Mother’s Day: are you passing on investing lessons?

Jane Warren on what mothers, and fathers, should be doing to help their children get the most out of their money.

It’s that time of year again. The one day where mothers get a lie in, a card, and, if we’re lucky, a cup of tea in bed to say thanks for all the work that we do.

I look forward to Mother’s Day as much as any other overworked mum. However, the sentimentality of the day can be a little cloying. Amid the avalanche of flowers and soppy cards, it’s important to remember that motherhood isn’t all hearts and teddy bears.

All too often, I encounter the view that mothers take care of the emotional side of parenting, while dads handle the harder stuff, such as saving and investing (despite the fact that household budgets are often controlled by mothers).

The problem with this view is that it reinforces the idea that money and investment is inherently male. Counteracting this (often unconscious) bias is a challenge, not least because so many of us have it drummed into us through our education and social interactions.

At Click & Invest, our research found that women are more likely to feel negative emotions, such as anxiety and fear, when it comes to taking financial risks, while men felt positive emotions of excitement and being in control. Nearly 1.8 million women avoid investing in the stockmarket, choosing instead to play it safe with cash.

If, like me, you have a daughter, this is a worrying trend. I want her to have the best chance of a financially secure future, and having the confidence and knowledge to get the most out of her money is an important part of that.

As parents, we have the power to instil this confidence, but it can be difficult knowing how to have these conversations. With so much information out there, where to begin?

I would start with this: help them to understand the importance of setting and planning for specific financial goals. This might be planning a big trip, building a deposit for a house or saving for a rainy day.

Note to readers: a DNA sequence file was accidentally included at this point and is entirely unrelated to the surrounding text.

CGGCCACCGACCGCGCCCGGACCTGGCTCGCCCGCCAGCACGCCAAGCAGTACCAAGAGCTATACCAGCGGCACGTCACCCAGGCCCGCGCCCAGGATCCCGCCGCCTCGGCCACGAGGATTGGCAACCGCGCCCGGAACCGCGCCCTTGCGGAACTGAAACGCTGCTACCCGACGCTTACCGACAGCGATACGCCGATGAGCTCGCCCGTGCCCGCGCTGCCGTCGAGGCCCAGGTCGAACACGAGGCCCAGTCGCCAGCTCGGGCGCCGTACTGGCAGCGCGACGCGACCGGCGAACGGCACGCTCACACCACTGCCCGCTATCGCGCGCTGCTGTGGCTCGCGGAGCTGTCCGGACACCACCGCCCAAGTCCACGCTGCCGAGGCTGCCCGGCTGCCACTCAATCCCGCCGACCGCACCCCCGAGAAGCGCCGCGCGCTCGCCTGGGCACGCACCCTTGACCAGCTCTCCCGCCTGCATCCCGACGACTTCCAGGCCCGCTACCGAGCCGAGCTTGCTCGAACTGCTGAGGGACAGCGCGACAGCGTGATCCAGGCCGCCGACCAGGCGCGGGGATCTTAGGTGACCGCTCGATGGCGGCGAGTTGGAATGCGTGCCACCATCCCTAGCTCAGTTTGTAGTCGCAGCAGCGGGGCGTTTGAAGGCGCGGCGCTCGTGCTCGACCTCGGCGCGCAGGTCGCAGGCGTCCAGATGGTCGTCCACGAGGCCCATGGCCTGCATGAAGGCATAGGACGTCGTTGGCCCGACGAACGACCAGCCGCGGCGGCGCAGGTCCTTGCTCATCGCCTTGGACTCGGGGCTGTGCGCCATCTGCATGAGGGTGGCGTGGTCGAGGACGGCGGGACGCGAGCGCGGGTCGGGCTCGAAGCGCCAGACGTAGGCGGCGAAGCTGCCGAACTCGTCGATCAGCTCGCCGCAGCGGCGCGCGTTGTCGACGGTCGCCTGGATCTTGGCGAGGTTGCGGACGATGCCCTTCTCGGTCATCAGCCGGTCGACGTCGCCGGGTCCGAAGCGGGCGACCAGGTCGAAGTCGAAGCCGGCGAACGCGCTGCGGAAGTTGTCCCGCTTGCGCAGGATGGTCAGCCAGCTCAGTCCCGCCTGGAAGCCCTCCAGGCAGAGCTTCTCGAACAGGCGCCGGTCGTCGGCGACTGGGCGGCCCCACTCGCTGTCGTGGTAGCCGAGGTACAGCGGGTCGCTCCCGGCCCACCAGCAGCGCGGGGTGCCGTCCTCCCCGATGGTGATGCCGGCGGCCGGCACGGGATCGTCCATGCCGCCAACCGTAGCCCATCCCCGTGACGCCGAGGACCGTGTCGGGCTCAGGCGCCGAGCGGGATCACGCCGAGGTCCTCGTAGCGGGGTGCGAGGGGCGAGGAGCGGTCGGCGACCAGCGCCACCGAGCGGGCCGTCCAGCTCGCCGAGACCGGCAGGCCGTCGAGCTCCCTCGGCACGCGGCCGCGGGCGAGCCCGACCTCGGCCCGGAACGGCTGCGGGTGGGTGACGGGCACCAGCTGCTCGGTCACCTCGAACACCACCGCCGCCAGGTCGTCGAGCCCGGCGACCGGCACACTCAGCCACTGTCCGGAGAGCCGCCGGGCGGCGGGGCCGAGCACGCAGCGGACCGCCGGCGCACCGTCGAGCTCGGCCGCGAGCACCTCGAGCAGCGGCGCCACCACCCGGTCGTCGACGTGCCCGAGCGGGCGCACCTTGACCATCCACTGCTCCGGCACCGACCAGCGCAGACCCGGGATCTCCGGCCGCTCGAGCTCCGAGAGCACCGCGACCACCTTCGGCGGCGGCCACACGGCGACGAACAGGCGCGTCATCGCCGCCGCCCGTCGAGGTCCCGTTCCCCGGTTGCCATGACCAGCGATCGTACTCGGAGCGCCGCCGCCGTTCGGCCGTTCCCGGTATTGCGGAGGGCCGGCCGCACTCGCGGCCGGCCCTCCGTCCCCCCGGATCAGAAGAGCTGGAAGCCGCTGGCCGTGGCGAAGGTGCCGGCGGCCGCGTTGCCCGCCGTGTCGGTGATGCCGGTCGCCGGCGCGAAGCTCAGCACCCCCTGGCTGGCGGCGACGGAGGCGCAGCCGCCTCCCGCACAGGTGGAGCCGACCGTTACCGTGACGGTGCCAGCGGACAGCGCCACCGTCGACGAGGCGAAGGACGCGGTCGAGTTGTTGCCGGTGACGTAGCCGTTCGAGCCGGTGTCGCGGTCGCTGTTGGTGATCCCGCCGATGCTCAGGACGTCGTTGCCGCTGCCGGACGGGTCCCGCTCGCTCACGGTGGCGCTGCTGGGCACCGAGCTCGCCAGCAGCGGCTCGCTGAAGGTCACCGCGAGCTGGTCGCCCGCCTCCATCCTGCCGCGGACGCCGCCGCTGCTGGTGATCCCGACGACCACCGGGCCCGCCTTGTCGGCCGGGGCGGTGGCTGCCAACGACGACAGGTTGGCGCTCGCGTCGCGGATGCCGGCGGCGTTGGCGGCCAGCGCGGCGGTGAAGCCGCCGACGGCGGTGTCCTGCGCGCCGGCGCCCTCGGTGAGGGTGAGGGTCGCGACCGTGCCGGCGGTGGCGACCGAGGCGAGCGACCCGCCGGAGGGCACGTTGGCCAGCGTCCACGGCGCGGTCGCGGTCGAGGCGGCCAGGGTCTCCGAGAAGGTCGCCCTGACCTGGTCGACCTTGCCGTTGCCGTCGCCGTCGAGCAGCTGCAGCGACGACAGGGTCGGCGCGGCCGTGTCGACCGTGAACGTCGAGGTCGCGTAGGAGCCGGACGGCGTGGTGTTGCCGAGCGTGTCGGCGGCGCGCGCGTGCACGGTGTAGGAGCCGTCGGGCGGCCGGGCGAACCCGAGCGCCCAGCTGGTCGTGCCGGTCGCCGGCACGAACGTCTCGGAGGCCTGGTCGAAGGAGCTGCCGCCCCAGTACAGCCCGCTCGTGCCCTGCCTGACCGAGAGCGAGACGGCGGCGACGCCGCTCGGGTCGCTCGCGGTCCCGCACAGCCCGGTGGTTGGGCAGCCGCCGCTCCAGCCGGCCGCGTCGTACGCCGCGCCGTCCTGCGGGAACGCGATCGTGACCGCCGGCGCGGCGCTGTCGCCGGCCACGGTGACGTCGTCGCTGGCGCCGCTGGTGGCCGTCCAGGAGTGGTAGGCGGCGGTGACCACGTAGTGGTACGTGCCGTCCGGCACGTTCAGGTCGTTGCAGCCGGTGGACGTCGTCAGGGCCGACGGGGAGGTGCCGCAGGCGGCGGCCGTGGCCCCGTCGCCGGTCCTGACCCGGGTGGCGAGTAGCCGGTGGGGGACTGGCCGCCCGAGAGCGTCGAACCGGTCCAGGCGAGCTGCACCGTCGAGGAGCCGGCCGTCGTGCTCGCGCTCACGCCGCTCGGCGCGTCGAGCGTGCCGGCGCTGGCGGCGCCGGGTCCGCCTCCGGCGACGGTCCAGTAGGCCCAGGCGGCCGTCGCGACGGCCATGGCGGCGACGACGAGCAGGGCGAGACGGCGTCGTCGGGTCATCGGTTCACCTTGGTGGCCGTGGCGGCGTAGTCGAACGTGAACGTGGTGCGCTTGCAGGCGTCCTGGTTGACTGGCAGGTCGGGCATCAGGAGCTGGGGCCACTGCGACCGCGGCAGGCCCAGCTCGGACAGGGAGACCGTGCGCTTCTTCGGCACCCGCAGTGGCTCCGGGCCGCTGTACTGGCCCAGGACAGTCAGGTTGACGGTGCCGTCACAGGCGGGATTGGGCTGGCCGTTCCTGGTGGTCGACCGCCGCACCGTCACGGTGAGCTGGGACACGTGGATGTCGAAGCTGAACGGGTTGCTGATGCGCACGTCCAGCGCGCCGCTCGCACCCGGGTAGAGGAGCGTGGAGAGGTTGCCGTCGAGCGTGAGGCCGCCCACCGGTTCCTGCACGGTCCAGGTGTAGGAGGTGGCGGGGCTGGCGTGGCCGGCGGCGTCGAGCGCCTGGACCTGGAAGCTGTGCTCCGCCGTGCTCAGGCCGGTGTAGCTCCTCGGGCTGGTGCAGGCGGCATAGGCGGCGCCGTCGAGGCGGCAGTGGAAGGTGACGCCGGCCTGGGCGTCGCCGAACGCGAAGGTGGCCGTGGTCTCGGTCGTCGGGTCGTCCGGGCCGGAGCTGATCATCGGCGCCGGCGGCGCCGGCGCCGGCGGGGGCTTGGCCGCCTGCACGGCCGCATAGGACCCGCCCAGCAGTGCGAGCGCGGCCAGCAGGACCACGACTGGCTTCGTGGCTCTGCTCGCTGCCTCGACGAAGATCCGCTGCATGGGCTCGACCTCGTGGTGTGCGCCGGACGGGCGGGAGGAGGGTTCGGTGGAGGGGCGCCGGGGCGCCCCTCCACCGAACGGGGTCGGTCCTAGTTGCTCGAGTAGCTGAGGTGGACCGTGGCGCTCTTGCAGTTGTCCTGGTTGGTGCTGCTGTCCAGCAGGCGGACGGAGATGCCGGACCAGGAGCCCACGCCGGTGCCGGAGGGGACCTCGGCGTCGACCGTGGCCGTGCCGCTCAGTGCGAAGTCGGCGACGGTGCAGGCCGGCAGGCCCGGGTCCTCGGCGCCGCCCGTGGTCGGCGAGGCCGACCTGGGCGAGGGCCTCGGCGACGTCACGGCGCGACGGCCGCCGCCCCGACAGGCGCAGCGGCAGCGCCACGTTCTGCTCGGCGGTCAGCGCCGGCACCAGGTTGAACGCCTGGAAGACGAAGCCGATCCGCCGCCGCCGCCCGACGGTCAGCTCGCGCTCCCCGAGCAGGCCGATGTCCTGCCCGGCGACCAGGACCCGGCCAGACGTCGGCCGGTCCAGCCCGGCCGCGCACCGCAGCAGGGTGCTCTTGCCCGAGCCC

Helping your children to unpack their goals is important to develop an understanding of how long it will take to get there, what the best route is, and how much risk they can afford to take.

This leads to the next conversation, what is the time frame for each of their goals? If they’re looking to build a pot of money for a big trip within the next three years, using a savings account may be the best option.

However, if they want to save for a deposit for a house at some point in the next 10 years, investing in the stockmarket is likely to get them there quicker.

It’s important to encourage a long-term view to financial planning, particularly when it comes to investing, as compounding interest rates mean that they can end up with much more money than they put in.

Third, let them know that a little bit really does go a long way. I don’t believe that we are doing enough to educate young people about investing - even small amounts can lead to big rewards over a long period of time.

Choosing to invest any spare or non-emergency cash - they should have an emergency fund first - over the long term could result in higher returns than just saving into a bank account. Of course, alongside this must sit a healthy understanding of risk, and what this means when investing in stocks and shares.

The most important lesson to teach, however, is simply to go for it. Don’t let them put off making decisions with their money. It’s never too early to plan for their financial future.

Helping them to get their financial ducks in a row is essential and one they will be thankful for in the future. And who knows, maybe it’ll lead to bigger inflows of flowers and chocolates down the line.

Jane Warren, CEO of Click & Invest.

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